Zimmer Biomet this summer announced a so-called “smart” knee implant—a first of its kind to be cleared by the Food and Drug Administration.
A little over a month later in October, orthopedic surgeons in New York City completed the first total knee replacement with the device—a knee implant with an embedded sensor that counts the steps a patient takes, their walking speed and range of motion, so that the surgeon can monitor their progress from afar.
It hints at a future where a sensor implanted in the human body can detect—and maybe even predict—a patient not recovering as expected.
“Data is key,” said Dr. Peter Sculco, an orthopedic surgeon specializing in hip and knee replacements at the Hospital for Special Surgery, and one of the surgeons who performed the surgery. “Now we have the ability to analyze big data in a much more rapid fashion.”
It’s the first smart implant to be cleared by the FDA for a joint replacement surgery—but other medical devicemakers also have their eyes on the market.
“We’re just in the early innings of where this technology can go,” said Ryan Zimmerman, an analyst at BTIG who covers medical technology.
Devicemakers manufacturing implants for joint replacements want to continue to innovate and build on their products, as hospitals are exploring new ways to move more care to the home. An investment in smart implants also takes a page from developers of other medical technologies—like cardiac pacemakers and diabetes management tools—that have put data into the hands of patients, analysts say.
But medical device companies will have to prove the value of the innovative devices—and make sure they’re not adding unnecessary cost—to make a convincing pitch to customers.
“The potential is significant,” Zimmerman said, but it’ll take large research studies to prove the value to providers and payers.
A surgical first
As of mid-October, orthopedic surgeons at the Hospital for Special Surgery in New York City had performed one procedure with the smart implant, with plans to recruit others.
Today, post-operative monitoring for knee replacements tends to rely on patients reporting how they’re feeling, how much they’re walking and whether they can do daily activities.
“It’s very hard to get granular data,” Sculco said.
He’s interested in whether a smart knee can help with that, collecting daily data between a patient’s follow-up visits after the surgery.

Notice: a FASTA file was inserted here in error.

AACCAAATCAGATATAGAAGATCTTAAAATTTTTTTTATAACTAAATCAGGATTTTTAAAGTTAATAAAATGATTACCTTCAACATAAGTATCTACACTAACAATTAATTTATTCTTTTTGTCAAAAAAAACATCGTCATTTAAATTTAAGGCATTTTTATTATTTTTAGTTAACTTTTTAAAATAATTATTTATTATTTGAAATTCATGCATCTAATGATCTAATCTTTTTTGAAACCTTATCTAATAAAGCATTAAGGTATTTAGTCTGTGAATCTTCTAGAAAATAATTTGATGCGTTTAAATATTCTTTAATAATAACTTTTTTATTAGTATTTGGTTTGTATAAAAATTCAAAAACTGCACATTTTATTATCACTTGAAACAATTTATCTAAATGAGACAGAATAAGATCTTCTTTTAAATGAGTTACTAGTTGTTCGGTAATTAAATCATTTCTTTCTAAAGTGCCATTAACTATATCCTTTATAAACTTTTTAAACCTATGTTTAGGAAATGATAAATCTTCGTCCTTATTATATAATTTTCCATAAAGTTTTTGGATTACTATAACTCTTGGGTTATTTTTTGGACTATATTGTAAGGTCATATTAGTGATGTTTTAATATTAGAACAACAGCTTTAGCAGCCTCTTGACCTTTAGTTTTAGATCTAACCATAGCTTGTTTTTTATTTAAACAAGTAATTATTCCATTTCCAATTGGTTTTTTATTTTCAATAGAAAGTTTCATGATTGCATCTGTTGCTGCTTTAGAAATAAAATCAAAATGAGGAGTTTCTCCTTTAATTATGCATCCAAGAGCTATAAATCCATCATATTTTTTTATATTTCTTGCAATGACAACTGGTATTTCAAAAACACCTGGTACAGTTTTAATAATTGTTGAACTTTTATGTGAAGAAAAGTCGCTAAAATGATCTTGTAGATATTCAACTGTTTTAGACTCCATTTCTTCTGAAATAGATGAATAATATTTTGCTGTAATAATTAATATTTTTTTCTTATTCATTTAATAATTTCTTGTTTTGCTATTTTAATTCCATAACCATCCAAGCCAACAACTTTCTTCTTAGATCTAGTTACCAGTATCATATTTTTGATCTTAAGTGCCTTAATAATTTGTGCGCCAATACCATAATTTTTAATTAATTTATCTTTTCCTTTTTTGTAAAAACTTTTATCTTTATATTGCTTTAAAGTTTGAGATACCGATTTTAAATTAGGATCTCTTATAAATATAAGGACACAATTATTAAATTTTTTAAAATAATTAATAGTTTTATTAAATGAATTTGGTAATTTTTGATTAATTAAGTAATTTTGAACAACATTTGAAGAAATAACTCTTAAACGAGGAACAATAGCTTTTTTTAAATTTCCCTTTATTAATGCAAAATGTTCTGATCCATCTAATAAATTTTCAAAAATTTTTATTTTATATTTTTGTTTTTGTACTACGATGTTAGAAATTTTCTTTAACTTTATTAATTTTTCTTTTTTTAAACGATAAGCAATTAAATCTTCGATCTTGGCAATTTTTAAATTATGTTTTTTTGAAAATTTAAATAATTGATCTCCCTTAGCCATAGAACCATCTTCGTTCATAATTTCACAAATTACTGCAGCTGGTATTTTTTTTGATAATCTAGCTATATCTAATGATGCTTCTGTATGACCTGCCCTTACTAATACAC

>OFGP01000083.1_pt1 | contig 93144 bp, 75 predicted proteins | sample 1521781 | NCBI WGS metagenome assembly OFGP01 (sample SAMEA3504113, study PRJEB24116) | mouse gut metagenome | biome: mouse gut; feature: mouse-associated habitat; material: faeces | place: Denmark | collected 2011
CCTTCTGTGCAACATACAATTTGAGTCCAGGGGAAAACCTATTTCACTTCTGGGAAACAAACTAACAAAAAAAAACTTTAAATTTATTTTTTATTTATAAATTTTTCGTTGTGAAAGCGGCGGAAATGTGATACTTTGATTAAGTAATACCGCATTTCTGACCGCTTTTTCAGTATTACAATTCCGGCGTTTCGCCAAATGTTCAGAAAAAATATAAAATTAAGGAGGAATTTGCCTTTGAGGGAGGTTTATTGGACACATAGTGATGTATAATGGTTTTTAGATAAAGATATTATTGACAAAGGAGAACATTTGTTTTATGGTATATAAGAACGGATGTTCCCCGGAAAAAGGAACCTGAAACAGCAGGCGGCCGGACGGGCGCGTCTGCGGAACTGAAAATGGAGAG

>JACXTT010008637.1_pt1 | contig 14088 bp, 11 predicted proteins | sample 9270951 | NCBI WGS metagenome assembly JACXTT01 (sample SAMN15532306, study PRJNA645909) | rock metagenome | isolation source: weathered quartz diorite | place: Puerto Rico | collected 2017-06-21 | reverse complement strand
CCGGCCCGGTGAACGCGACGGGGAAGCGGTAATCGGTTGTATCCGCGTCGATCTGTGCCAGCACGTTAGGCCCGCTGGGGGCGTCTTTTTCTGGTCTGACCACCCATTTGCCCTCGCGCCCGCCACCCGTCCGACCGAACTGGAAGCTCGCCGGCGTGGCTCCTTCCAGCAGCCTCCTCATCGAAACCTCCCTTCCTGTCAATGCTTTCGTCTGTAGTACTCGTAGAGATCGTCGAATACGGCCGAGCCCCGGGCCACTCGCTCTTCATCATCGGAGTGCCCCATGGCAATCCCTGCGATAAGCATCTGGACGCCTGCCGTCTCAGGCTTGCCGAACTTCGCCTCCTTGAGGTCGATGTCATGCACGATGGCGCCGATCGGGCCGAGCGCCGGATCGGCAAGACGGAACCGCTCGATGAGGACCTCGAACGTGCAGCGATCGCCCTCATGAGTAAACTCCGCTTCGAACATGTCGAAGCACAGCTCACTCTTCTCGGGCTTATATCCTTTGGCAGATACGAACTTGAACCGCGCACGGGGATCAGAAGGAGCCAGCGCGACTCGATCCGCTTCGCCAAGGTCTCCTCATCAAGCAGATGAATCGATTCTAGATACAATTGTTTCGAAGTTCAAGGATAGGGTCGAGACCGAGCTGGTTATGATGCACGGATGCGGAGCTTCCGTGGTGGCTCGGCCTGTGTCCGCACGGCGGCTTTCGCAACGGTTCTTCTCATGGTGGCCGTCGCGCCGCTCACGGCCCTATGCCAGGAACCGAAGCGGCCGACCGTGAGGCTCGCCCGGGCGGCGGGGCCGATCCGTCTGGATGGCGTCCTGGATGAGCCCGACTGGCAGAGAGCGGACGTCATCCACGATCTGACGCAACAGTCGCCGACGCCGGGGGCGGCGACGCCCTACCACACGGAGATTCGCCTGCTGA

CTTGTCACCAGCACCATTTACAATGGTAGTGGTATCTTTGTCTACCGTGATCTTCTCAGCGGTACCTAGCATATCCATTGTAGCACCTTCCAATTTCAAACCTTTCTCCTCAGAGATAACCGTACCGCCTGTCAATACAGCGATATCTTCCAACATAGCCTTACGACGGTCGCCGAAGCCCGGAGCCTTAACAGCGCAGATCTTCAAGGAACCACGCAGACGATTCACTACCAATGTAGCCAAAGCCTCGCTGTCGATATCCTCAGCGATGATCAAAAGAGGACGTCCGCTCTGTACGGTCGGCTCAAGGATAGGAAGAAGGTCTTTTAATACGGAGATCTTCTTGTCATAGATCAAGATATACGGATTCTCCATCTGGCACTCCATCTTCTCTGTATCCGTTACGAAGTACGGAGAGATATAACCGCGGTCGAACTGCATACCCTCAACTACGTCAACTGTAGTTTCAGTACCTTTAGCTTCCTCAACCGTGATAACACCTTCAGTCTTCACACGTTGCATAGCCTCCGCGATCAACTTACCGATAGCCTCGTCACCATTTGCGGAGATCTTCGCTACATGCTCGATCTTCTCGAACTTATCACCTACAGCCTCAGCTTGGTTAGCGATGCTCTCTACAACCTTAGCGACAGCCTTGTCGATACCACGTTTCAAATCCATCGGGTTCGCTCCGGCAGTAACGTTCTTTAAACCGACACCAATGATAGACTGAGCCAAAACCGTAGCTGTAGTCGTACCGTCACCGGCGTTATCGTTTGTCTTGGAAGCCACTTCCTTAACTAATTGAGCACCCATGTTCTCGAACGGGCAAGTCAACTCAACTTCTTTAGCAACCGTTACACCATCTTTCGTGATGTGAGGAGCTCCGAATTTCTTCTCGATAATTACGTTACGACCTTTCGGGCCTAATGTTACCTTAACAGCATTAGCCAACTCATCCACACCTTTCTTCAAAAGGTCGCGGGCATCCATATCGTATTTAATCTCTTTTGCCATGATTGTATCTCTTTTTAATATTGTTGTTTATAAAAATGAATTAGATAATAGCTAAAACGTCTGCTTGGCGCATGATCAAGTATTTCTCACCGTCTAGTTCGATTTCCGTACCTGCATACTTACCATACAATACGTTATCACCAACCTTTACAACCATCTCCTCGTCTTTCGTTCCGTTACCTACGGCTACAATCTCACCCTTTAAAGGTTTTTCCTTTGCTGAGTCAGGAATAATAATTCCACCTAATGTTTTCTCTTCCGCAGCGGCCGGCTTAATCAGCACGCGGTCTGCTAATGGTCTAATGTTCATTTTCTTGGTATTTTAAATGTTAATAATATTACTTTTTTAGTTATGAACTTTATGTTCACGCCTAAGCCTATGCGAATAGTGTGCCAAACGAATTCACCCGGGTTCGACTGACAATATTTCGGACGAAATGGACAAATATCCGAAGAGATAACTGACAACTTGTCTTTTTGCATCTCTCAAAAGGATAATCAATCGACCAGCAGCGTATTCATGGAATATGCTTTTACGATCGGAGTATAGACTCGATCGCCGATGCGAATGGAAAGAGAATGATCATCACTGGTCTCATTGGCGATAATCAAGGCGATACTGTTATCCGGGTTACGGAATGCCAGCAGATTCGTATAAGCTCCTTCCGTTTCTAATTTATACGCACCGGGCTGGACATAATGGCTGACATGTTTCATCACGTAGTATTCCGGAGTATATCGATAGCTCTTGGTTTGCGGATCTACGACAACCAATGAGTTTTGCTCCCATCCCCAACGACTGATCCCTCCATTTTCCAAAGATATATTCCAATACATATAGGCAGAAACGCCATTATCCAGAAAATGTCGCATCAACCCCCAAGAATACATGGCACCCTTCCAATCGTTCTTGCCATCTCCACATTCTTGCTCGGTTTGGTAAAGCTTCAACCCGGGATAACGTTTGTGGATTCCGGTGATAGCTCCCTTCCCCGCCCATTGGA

Zimmer Biomet’s smart knee was a collaboration with Canary Medical, a company founded nearly a decade ago with a vision of putting sensors on medical implants.
The companies added a sensor from Canary Medical into an existing knee implant from Zimmer Biomet, called Persona, to create a new product named Persona IQ. Zimmer Biomet licensed the sensor from Canary Medical as part of an exclusive agreement to develop orthopedic implants together.
A sensor ideally will not only be able to collect more data points, but also more objective data, compared with the existing system that relies on patients reporting their outcomes.
The sensor collects and wirelessly transmits data to a small base station that a patient keeps in their home; from there, it’s shared with a platform that the surgeon reviews and then to a patient app. Data is collected multiple times a day for the first year after surgery and continues on a less frequent basis after that.
The battery that powers the device is supposed to last for at least 10 years, so it doesn’t have to be charged.
In theory, this data could one day help to identify patients who aren’t recovering as expected, so that surgeons can intervene early to make changes to physical therapy plans or medications.
“There’s a saying that hips are ‘wow’ and knees are ‘ow,’” said Dr. Fred Cushner, an orthopedic surgeon specializing in knee replacements at the Hospital for Special Surgery and a founder and chief medical officer at Canary Medical, citing a figure that up to 20% of knee replacement patients aren’t satisfied after their surgery.
Surgeons are still figuring out why that is—studying whether different strategies could be helpful when setting a knee replacement on patients with different body types, for example, he said.